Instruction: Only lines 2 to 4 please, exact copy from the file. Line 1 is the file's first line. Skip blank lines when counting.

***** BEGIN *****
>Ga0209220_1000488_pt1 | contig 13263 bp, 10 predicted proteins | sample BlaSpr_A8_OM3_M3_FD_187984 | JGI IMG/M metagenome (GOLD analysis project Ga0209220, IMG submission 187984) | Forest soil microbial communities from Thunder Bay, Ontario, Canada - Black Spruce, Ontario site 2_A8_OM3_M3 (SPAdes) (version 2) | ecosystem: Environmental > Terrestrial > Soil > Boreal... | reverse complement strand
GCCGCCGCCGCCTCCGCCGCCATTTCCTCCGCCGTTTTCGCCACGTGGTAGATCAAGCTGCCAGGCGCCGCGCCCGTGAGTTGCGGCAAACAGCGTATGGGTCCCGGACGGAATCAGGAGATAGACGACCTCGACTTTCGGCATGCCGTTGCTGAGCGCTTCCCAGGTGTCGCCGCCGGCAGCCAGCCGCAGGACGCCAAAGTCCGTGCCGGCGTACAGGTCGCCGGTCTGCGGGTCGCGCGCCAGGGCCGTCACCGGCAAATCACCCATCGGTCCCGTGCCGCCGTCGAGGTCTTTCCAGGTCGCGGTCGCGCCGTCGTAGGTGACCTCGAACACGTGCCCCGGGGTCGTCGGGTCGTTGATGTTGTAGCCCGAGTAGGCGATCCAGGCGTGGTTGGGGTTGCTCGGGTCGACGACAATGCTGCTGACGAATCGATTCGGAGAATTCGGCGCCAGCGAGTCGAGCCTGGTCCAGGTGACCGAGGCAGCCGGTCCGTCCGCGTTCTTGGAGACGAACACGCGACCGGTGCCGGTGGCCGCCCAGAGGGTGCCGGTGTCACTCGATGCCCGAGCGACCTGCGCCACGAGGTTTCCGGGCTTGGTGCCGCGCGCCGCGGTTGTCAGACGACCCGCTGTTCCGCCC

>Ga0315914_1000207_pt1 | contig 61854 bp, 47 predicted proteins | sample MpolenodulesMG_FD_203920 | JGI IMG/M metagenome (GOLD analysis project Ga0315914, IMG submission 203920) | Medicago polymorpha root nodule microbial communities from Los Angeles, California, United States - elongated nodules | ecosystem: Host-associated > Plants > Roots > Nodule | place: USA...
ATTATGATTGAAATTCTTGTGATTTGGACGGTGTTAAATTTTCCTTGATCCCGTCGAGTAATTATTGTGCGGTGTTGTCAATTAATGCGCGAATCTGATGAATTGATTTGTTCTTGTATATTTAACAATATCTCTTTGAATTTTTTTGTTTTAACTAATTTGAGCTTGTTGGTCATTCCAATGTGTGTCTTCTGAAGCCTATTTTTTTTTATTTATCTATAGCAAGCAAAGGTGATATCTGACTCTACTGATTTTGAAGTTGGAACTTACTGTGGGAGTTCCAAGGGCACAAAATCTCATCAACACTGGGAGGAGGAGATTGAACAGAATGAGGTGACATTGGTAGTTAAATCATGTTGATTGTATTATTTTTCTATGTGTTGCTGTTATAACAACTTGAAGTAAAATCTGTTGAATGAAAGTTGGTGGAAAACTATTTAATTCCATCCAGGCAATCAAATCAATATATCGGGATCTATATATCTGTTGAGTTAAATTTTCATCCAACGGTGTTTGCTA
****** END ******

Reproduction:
GCCGCCGCCGCCTCCGCCGCCATTTCCTCCGCCGTTTTCGCCACGTGGTAGATCAAGCTGCCAGGCGCCGCGCCCGTGAGTTGCGGCAAACAGCGTATGGGTCCCGGACGGAATCAGGAGATAGACGACCTCGACTTTCGGCATGCCGTTGCTGAGCGCTTCCCAGGTGTCGCCGCCGGCAGCCAGCCGCAGGACGCCAAAGTCCGTGCCGGCGTACAGGTCGCCGGTCTGCGGGTCGCGCGCCAGGGCCGTCACCGGCAAATCACCCATCGGTCCCGTGCCGCCGTCGAGGTCTTTCCAGGTCGCGGTCGCGCCGTCGTAGGTGACCTCGAACACGTGCCCCGGGGTCGTCGGGTCGTTGATGTTGTAGCCCGAGTAGGCGATCCAGGCGTGGTTGGGGTTGCTCGGGTCGACGACAATGCTGCTGACGAATCGATTCGGAGAATTCGGCGCCAGCGAGTCGAGCCTGGTCCAGGTGACCGAGGCAGCCGGTCCGTCCGCGTTCTTGGAGACGAACACGCGACCGGTGCCGGTGGCCGCCCAGAGGGTGCCGGTGTCACTCGATGCCCGAGCGACCTGCGCCACGAGGTTTCCGGGCTTGGTGCCGCGCGCCGCGGTTGTCAGACGACCCGCTGTTCCGCCC

>Ga0315914_1000207_pt1 | contig 61854 bp, 47 predicted proteins | sample MpolenodulesMG_FD_203920 | JGI IMG/M metagenome (GOLD analysis project Ga0315914, IMG submission 203920) | Medicago polymorpha root nodule microbial communities from Los Angeles, California, United States - elongated nodules | ecosystem: Host-associated > Plants > Roots > Nodule | place: USA...
ATTATGATTGAAATTCTTGTGATTTGGACGGTGTTAAATTTTCCTTGATCCCGTCGAGTAATTATTGTGCGGTGTTGTCAATTAATGCGCGAATCTGATGAATTGATTTGTTCTTGTATATTTAACAATATCTCTTTGAATTTTTTTGTTTTAACTAATTTGAGCTTGTTGGTCATTCCAATGTGTGTCTTCTGAAGCCTATTTTTTTTTATTTATCTATAGCAAGCAAAGGTGATATCTGACTCTACTGATTTTGAAGTTGGAACTTACTGTGGGAGTTCCAAGGGCACAAAATCTCATCAACACTGGGAGGAGGAGATTGAACAGAATGAGGTGACATTGGTAGTTAAATCATGTTGATTGTATTATTTTTCTATGTGTTGCTGTTATAACAACTTGAAGTAAAATCTGTTGAATGAAAGTTGGTGGAAAACTATTTAATTCCATCCAGGCAATCAAATCAATATATCGGGATCTATATATCTGTTGAGTTAAATTTTCATCCAACGGTGTTTGCTA